The way we wereTop Highlights, Feature Story Thursday, November 3rd, 2011
(it got better)
“Put your hands on the bar” was the familiar order of the San Diego Vice Squad during the ‘70s. Homosexuality and engaging in sex with someone of the same sex was a criminal offense except “in private;” and then the definition of “in private” was subjective on the part of the arresting officer. Behind closed doors was defined as a closed room in a closed larger room, so police officers regularly trolled the “members only” clubs for gay men holding hands, dancing or exhibiting any type of affectionate behavior. The way we were in the ’70s can best be described as in the closet, afraid and oppressed as a secret minority. Unlike ethnic minorities, gay/lesbian people are not visibly or self-identified as gay, so protesting against the oppression required a great deal of courage; and simply meeting a friend for socializing in a “private club” could jeopardize your job and your safety. Someone once said that “oppression can only survive through silence.” As the oppression increased a few voices spoke out, and over the decade of the ‘70s in San Diego the LGBT community found its voice and put their feet on the street in protest, to bring about several significant changes in city policy and the state laws. Public awareness, political involvement and a lot of protesting in the street moved, using morality as a guide to adult sexual laws, to a focus on the consent of the parties involved and the privacy of the location.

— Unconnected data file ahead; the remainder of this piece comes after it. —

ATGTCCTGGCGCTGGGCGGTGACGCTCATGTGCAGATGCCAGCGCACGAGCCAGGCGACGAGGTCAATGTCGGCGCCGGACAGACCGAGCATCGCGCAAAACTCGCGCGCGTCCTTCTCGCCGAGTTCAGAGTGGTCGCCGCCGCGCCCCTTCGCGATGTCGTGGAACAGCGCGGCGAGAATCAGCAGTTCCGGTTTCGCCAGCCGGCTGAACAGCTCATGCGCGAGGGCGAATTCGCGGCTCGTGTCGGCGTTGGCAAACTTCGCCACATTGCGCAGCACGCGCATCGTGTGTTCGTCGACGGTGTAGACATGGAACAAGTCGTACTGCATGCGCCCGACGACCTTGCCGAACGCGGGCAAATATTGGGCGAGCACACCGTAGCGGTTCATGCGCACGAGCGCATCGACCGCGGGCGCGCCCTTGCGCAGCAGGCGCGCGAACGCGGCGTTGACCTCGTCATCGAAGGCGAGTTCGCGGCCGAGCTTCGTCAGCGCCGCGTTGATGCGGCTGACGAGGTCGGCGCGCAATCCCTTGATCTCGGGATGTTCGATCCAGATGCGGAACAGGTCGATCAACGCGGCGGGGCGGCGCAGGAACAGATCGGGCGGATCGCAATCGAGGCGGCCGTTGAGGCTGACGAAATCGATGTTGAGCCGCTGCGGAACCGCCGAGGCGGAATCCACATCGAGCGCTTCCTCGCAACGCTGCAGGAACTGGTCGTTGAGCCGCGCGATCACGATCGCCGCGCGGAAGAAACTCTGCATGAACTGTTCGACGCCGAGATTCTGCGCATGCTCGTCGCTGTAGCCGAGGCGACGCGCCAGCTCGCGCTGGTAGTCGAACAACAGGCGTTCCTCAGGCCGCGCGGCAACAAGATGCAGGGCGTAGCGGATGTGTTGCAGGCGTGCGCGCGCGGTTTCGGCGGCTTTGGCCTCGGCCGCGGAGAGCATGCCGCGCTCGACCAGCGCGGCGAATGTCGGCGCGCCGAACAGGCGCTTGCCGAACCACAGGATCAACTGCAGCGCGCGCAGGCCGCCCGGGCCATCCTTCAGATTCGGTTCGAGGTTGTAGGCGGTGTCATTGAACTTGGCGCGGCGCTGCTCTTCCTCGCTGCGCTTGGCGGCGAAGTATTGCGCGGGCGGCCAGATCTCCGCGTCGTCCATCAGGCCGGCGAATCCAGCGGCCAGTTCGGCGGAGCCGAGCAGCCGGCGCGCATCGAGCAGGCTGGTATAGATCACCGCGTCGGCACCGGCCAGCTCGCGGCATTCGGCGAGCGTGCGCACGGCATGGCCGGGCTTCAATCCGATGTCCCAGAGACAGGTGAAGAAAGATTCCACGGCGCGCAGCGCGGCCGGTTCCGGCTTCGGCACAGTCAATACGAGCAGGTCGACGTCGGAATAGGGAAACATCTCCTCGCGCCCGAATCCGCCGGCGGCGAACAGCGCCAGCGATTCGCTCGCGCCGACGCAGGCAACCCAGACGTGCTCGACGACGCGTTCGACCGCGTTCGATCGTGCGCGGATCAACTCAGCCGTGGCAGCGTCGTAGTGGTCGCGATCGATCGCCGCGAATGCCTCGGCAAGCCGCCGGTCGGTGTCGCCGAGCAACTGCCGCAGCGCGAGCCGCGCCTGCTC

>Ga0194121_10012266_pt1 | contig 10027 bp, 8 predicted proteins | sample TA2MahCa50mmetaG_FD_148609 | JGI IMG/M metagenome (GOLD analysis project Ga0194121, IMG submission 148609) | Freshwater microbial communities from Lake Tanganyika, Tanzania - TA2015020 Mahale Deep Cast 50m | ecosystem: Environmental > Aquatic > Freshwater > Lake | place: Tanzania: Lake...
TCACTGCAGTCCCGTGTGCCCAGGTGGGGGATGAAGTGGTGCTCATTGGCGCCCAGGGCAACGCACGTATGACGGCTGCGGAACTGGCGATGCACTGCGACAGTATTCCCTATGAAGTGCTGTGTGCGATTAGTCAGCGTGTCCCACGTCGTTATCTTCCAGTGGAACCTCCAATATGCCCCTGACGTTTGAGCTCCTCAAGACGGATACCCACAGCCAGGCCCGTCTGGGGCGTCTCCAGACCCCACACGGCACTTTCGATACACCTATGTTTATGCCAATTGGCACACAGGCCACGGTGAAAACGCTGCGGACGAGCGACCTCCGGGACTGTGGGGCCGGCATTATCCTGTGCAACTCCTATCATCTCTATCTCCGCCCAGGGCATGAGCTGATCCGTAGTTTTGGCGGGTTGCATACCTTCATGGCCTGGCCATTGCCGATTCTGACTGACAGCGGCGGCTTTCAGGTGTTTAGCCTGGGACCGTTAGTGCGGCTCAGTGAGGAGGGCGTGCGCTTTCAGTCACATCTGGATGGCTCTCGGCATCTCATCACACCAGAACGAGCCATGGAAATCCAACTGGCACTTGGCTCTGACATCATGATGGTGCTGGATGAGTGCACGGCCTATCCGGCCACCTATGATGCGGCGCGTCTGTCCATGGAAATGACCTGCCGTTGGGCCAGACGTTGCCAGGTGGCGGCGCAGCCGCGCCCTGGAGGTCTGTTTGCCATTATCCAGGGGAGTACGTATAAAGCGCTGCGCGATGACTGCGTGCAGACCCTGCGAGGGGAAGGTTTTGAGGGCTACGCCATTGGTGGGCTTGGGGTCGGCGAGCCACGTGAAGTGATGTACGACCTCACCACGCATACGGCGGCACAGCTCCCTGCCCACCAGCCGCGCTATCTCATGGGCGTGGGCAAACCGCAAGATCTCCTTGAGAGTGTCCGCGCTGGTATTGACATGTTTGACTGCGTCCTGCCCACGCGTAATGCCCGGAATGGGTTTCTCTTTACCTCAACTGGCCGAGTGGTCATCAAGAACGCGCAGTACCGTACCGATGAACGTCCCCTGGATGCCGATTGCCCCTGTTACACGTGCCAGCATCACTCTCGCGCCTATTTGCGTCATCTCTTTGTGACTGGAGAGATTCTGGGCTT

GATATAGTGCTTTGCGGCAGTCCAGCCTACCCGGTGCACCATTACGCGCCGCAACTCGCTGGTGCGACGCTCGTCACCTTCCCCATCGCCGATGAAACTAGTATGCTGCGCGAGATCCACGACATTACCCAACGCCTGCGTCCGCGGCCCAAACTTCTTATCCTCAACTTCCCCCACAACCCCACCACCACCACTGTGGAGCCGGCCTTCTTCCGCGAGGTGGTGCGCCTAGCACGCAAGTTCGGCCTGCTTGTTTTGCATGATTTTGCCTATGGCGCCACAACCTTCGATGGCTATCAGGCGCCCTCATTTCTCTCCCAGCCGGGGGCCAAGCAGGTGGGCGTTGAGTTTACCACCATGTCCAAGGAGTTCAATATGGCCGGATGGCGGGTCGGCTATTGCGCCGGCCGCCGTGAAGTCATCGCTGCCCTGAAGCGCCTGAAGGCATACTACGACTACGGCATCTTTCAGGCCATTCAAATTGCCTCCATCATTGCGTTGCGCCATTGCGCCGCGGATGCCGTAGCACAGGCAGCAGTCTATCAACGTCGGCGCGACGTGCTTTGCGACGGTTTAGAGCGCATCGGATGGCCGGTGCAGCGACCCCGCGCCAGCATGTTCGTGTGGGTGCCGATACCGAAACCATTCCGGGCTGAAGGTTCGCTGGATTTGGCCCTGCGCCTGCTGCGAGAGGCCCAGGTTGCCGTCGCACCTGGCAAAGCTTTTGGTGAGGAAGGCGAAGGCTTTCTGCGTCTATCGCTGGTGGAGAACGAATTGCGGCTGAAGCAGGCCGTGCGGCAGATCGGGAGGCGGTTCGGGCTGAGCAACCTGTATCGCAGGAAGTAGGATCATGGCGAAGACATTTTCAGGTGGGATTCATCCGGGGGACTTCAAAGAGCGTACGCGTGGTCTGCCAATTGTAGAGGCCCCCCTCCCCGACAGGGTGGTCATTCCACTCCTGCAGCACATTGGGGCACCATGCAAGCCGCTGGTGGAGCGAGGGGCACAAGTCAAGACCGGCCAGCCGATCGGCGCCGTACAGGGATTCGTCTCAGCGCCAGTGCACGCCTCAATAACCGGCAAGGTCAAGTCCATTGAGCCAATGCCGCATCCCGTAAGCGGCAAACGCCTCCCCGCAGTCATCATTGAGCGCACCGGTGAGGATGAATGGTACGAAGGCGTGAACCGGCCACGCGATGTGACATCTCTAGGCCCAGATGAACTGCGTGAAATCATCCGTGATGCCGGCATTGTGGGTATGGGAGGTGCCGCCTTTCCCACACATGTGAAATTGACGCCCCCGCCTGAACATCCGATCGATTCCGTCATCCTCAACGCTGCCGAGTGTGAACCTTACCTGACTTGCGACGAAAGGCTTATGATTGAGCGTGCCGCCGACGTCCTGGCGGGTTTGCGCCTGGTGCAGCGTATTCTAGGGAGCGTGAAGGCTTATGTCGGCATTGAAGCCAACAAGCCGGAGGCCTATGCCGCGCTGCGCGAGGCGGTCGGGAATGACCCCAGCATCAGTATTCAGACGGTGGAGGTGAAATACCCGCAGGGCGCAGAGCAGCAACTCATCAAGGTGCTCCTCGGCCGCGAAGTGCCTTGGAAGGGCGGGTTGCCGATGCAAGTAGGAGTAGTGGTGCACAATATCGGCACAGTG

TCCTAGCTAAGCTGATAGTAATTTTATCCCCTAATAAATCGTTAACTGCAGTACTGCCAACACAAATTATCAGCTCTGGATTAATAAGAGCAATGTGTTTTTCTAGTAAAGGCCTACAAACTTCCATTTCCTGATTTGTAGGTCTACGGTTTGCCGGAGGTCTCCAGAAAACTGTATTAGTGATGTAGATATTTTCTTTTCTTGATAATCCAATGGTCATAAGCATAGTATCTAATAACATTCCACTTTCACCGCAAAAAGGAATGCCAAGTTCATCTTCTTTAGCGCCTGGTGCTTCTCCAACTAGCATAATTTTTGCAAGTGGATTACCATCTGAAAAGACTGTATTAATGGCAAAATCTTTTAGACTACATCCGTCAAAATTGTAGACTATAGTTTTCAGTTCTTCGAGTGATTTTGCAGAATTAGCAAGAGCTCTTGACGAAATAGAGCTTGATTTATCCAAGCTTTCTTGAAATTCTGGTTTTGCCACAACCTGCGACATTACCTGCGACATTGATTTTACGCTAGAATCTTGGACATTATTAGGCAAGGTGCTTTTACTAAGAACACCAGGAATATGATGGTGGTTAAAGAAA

One of the first quiet voices to step out was Lou Arko, a straight businessman who purchased the Brass Rail restaurant and bar in 1958, in downtown San Diego. The city ordinances at the time prohibited gays from being licensed to own clubs or bars. The Brass Rail had a piano bar at night where gay men socialized and met, and although San Diego Vice Squad officers regularly visited the Brass Rail, ordering everyone to “put your hands on the bar,” Lou Arko maintained and encouraged his gay clientele and subsequently opened numerous other gay friendly bars and businesses. Lou and Carol Arko gave the LBGT community a place to socialize and a place to be, at great expense and risk to their own wellbeing.
Ten years later in 1968, Clint Johnson opened the Show Biz Supper Club in Hillcrest which was the first female impersonator show in San Diego. Tourists were bussed in from Mission Valley to see the three nightly shows. In 1970, members of the LGBT community began to establish businesses and residences in the Hillcrest area, and Clint Johnson and Lou and Carol Arko played major roles in helping build a community of businesses and organizations that the LGBT community could call home.
Other leaders began to emerge in the growing community as some bars refused to allow cross dressers in their premises. In 1972, Nicole Murray Ramirez organized a successful boycott of those bars and they soon relented. In the meantime, police continued to conduct nightly raids on the “membership only” private clubs that were established to allow gay men to meet, dance and use private rooms for more intimate behavior. Vice officers joined the clubs, and in some cases actually engaged in sex before arresting the club members. The definition of “in private” was the operative phrase of the day.